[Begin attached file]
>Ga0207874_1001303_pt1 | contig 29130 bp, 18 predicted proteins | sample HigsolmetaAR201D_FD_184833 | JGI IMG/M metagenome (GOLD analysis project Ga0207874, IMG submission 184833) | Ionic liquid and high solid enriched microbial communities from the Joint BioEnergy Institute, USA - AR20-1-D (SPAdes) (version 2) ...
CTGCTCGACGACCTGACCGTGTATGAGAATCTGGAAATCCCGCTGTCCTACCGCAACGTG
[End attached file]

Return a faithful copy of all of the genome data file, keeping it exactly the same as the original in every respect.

>Ga0207874_1001303_pt1 | contig 29130 bp, 18 predicted proteins | sample HigsolmetaAR201D_FD_184833 | JGI IMG/M metagenome (GOLD analysis project Ga0207874, IMG submission 184833) | Ionic liquid and high solid enriched microbial communities from the Joint BioEnergy Institute, USA - AR20-1-D (SPAdes) (version 2) ...
CTGCTCGACGACCTGACCGTGTATGAGAATCTGGAAATCCCGCTGTCCTACCGCAACGTG